Ask BBB: Parenting Advice from Betsy Brown Braun

QUESTION: I monitor my 2-year-old’s screen time, but when I am at work I think the nanny is letting her watch videos on the iPad. Is the screen time really that bad?

BBB: The American Academy of Pediatrics recommends: NO SCREENS BEFORE THE AGE OF 2. Yet there are surveys that have revealed that 40 percent of infants have watched some kind of screen by the age of 5 months. And by the age of 2 years that number rises to 90 percent. I don’t know about you, but I am horrified.

In my mind, there is absolutely no reason for a child under the age of 2 to have screen time of any kind at all. And thereafter, no more than half an hour per day for the toddler.

During the first three years of a human’s life, his brain grows most profoundly. In fact, it triples in mass in just the first year. You can imagine, therefore, that the stimuli the brain receives during these times of development are of critical importance. Because of this we ought to be doing as much as we can to help the child meet his potential when it comes to his brain development, don’t you think?

What a child is not getting, what he is not doing when he is in front of a screen is an equally important point. Young children learn by interacting with people and their environment, by using all of their senses.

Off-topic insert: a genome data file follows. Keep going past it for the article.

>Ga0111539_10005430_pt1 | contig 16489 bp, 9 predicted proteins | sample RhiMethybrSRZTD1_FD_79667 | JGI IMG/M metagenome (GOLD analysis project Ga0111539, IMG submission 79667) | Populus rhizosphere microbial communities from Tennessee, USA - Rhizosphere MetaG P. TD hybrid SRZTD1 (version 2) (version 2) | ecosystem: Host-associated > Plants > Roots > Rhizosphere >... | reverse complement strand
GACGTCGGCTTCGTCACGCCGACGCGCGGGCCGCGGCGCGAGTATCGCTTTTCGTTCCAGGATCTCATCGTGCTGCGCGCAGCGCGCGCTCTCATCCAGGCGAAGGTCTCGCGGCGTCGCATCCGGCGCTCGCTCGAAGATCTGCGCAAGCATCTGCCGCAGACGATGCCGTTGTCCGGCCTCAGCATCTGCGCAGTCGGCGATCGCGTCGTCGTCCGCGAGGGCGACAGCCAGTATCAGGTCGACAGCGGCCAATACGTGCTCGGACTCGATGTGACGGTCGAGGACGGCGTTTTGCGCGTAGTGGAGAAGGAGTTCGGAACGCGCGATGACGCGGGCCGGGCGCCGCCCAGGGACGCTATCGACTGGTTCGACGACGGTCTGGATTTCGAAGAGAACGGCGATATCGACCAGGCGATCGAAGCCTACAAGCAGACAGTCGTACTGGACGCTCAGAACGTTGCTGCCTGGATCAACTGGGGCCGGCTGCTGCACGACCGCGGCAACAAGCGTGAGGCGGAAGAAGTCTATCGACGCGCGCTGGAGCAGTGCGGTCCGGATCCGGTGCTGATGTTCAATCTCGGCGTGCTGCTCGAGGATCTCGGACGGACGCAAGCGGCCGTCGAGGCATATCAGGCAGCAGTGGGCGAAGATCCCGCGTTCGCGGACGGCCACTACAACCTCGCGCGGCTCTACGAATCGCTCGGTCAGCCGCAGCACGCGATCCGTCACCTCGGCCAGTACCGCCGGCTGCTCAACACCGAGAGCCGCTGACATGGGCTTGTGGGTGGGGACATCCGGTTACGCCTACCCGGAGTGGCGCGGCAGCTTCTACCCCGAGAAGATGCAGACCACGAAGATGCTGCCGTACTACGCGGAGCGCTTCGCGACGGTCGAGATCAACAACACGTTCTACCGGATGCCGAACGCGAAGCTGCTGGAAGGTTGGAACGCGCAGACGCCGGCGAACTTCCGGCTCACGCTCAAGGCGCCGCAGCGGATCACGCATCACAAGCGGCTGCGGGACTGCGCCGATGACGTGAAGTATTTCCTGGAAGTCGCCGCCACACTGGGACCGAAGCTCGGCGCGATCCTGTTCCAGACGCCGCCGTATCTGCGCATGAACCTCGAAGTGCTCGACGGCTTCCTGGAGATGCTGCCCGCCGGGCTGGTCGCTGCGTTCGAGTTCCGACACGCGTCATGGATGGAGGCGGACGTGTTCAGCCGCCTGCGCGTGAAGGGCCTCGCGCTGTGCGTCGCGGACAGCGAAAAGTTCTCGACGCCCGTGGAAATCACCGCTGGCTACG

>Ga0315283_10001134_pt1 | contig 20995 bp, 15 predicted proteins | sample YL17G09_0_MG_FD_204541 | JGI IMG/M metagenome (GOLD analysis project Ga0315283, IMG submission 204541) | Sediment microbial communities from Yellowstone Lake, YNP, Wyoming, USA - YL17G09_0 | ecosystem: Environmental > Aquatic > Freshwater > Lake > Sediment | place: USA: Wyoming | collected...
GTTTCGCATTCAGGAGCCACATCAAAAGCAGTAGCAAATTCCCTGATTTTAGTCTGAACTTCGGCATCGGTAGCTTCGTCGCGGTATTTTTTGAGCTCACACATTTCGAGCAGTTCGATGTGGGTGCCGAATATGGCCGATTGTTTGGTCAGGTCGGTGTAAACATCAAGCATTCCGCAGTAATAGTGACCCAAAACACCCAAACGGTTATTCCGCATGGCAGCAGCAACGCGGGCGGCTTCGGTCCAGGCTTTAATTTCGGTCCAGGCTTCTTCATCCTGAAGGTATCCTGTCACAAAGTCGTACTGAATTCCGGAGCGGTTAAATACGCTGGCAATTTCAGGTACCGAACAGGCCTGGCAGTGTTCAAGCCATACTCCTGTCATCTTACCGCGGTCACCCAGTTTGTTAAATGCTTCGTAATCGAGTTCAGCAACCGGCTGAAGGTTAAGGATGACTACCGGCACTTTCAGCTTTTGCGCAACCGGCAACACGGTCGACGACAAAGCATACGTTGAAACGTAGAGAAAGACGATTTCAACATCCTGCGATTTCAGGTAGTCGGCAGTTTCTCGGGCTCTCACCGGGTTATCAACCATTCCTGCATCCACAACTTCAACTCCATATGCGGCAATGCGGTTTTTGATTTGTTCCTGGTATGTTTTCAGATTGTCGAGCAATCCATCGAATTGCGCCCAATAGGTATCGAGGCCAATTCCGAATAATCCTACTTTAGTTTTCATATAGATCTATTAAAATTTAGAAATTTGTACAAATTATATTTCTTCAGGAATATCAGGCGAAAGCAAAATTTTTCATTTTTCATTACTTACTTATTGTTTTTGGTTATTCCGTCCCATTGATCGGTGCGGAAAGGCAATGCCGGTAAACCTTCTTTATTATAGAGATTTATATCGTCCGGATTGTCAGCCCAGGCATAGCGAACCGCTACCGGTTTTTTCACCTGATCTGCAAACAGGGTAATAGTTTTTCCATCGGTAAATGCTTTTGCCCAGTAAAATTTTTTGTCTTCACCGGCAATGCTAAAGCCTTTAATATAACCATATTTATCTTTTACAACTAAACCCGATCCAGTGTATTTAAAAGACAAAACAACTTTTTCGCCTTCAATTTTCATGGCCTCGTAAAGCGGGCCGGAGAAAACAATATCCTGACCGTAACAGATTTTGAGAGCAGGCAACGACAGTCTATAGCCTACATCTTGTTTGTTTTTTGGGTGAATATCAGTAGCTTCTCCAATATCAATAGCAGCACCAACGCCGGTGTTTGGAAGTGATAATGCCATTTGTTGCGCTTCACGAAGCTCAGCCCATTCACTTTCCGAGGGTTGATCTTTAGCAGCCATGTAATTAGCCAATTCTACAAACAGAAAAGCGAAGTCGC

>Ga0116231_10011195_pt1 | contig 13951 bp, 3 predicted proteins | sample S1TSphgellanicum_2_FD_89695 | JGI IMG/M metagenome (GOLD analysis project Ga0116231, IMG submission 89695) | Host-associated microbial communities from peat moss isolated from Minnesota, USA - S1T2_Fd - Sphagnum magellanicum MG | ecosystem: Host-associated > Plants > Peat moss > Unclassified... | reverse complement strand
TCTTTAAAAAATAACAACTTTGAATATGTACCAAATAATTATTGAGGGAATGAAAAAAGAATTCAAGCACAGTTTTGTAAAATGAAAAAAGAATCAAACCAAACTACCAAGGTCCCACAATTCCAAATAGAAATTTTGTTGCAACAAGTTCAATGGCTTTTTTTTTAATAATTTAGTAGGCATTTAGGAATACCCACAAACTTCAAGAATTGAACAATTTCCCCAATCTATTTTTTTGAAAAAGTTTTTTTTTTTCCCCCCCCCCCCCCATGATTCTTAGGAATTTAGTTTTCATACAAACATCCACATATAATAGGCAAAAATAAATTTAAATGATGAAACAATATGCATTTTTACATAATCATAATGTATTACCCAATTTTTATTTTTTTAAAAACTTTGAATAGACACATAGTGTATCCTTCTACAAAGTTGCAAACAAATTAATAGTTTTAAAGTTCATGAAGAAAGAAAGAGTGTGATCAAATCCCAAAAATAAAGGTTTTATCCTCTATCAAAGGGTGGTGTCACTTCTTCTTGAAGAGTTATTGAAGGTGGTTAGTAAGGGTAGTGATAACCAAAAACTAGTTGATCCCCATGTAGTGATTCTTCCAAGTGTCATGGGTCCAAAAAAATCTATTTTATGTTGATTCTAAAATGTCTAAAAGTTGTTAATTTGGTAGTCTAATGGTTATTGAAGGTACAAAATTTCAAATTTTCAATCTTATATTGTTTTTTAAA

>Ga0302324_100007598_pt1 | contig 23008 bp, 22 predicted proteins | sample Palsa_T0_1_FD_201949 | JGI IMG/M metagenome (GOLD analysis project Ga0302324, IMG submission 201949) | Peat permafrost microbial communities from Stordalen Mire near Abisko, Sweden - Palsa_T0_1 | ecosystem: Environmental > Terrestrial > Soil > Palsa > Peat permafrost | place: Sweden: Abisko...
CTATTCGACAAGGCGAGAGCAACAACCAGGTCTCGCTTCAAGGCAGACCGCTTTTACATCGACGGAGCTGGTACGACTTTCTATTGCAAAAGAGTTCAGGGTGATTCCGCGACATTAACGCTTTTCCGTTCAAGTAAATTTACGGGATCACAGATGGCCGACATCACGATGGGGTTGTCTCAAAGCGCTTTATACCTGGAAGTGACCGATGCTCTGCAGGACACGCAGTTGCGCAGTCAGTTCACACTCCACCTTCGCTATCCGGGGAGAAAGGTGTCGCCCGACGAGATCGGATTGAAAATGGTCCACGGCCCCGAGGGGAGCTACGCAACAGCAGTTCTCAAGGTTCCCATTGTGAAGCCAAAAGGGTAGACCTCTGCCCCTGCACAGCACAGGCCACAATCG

Screen images are two-dimensional; they do not give the infant much information. Banging, dropping, throwing, mouthing the things in his world gives the child much more meaningful and valuable information, information his brain needs in order to grow.

A young child’s brain is incapable of making sense of a screen image. It is only after 2 years old that the brain is even sufficiently developed to be able to interpret the images viewed as symbols of what exists in the real world.

In addition, there is evidence that has shown that toddlers’ screen viewing can have lasting negative effects on the child’s language development, reading skills and short-term memory.

It has also been associated with shortened attention span and problems with sleep.  Need more? There’s plenty to answer the “Why no screens” question.

Of course, screens are here to stay. We cannot hide our children from that reality for long. And I know that whipping out your cell phone can be a real lifesaver when you must quiet your screaming toddler. But I believe we should do everything we can to limit young children’s screen exposure.

It is not only what they are seeing that needs limiting; it is the viewing of screens at all.

If I am being honest with you, my worry is that you have a nanny you cannot trust. That is frightening. I am sure you feel there is nothing more precious in your life than your child. The person with whom you are entrusting your child’s safety, well-being and daily development must be 100 percent trustworthy. Sounds like a change is in order.

Betsy Brown Braun, M.A. is a Child Development and Behavior Specialist (infants to teens), a Parent Educator and Multiple Birth Parenting Specialist. Betsy consults with parents privately, runs parenting groups, seminars and workshops for parents, teachers and other professionals. She is the author of the bestselling “Just Tell Me What to Say” and has been featured on the “Today Show.” Betsy and Ray Braun, Palisades residents for 38 years, are the parents of adult triplets and have five grandchildren, so far.